This time of year is full of commencement ceremonies across the country. In honor of this year's crop of graduates, the class of 2012, I've been thinking about one pithy lesson that I might convey to them as they enter the adult world.  

My inspiration comes from a book I read recently called This I Believe, a collection of essays from famous and not-so-famous people who summarize their life lessons in a brief vignette.  It was inspired by a radio program by Edward R. Murrow in the 1950s. Recently, it was revived by PBS and compiled into a well-done book.

So in that vein, here is my simple lesson to this year's grads: Push the boundaries. Why? Because boundaries are there to be challenged.  

And because conventional wisdom is just that, conventional.  You don't want to settle for living a conventional life within a conventional world. This lesson was hammered into my mind by my father, a Holocaust survivor who never saw a line he didn't try to skip, an inefficiency he couldn't stamp out, or a unjustice he didn't try to undo.  

Conventional wisdom is just that, conventional. Great entrepreneurs see boundaries as challenges.  They take great pleasure in tweaking the status quo and rethinking decades of assumptions.

One of his favorite phrases is, "Don't assume anything."  In other words, don't take for granted core assumptions--whether in tackling a math problem or a life problem.  Instead, test them and try to stretch them to their limits, and beyond.  

My father would rail against the injustice of those would seek to benefit from old rules in an unfair manner.  I still bump into residents of my home town who remember his repeated crusades against the local cable monopoly as a town meeting member in the 1970s and 1980s.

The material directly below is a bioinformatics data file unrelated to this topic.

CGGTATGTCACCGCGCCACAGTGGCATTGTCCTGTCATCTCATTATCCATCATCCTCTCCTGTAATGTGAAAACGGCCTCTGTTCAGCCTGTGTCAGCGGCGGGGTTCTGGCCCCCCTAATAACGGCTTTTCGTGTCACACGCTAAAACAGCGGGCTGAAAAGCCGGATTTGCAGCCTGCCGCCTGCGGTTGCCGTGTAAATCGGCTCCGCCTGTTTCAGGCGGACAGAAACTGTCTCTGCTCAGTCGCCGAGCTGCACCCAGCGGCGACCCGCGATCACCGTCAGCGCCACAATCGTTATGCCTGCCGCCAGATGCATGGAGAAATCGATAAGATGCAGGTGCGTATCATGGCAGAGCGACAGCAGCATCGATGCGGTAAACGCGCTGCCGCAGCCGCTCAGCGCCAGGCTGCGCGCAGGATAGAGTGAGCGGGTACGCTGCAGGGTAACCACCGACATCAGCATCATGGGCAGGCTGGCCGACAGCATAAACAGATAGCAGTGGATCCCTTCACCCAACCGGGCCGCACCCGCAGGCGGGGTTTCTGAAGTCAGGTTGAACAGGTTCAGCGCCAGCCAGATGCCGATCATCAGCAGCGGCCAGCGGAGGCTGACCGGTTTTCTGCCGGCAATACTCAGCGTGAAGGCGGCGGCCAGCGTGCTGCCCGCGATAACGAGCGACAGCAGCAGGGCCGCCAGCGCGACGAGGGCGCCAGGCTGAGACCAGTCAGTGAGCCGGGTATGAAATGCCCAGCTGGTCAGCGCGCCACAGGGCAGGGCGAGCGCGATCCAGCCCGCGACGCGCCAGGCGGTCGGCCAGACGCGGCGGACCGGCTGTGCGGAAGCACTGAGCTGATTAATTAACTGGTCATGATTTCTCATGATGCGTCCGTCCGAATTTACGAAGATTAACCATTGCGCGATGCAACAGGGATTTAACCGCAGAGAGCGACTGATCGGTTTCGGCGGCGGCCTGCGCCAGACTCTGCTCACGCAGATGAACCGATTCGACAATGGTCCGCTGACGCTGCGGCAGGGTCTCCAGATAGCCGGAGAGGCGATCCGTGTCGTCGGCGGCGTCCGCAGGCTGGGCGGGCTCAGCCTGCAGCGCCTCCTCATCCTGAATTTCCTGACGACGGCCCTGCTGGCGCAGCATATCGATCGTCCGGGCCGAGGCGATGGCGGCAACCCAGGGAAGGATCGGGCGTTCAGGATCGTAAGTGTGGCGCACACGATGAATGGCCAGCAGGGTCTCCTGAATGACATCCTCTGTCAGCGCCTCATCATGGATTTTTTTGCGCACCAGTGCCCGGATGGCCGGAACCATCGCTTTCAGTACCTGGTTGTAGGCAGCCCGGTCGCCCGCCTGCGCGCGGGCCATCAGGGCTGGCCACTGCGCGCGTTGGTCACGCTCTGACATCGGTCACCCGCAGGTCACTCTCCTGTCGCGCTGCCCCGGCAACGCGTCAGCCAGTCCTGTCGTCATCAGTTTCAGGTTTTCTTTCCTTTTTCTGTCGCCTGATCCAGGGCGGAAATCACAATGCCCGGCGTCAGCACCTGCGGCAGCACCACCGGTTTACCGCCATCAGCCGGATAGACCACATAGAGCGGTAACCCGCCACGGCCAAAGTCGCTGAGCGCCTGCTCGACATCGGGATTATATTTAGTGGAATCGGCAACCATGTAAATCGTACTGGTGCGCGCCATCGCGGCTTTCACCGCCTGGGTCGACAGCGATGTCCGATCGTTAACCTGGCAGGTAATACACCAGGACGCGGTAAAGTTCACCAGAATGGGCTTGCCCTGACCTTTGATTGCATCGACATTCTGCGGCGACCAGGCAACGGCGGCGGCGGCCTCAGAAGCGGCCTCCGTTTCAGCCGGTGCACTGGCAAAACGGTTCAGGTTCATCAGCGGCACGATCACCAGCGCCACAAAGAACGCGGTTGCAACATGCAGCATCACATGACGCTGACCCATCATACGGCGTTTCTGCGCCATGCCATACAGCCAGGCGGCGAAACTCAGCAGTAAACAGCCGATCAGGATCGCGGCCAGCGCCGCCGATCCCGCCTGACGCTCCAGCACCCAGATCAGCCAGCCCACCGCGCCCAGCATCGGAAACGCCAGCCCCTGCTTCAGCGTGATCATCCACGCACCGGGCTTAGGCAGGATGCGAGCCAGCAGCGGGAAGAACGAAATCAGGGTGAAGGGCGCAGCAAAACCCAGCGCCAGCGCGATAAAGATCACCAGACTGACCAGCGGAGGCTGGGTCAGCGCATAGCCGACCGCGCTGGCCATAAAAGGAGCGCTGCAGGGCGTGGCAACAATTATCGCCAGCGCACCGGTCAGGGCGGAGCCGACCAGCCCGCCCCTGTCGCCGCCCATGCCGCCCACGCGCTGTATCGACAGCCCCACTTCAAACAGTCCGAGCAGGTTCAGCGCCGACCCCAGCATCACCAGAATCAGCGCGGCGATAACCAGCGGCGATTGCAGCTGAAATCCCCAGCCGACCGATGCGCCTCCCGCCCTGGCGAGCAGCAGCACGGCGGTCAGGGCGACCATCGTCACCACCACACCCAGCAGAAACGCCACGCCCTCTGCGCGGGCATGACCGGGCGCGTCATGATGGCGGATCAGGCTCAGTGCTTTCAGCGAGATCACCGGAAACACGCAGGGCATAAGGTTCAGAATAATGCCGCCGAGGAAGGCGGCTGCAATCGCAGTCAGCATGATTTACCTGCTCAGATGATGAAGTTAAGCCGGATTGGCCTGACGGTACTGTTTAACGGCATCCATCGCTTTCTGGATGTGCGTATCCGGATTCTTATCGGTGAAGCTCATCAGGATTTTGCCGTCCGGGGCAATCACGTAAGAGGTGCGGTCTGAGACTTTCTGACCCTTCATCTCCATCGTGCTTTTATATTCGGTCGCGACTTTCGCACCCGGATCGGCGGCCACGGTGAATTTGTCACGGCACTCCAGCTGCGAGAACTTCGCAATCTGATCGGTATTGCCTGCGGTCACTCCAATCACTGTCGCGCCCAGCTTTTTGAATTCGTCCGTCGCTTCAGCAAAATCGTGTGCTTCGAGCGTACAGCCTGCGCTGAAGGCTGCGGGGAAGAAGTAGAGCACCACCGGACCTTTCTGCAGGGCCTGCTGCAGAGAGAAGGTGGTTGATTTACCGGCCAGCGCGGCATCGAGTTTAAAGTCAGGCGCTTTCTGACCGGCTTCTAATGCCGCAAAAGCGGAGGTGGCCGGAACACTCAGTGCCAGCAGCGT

My dad was inspired to become an entrepreneur because of this life philosophy. Great entrepreneurs see boundaries as challenges.  They take great pleasure in tweaking the status quo and rethinking decades of assumptions.  And they incorporate this philosophy into their personal and professional narrative as they pursue new products and services that disrupt existing markets. 

My 12-year-old son lives this mantra to the hilt (I wonder if entrepreneurship has genetic roots?).  He questions every rule, every boundary with a probing, "Why?" I love him for it, despite the fact that it makes parenting a challenge.  And I know someday, like this year's crops of graduates who push the boundaries, it will put him in a position to change the world.

So, dear graduates of your various institutions, remember this lesson. A lesson that scores of entrepreneurs and world-changers have learned before you. 

Ethically, morally, appropriately...push the boundaries.  We'll all be better for it. 

"Any fool can make a rule, and every fool will mind it." -Henry David Thoreau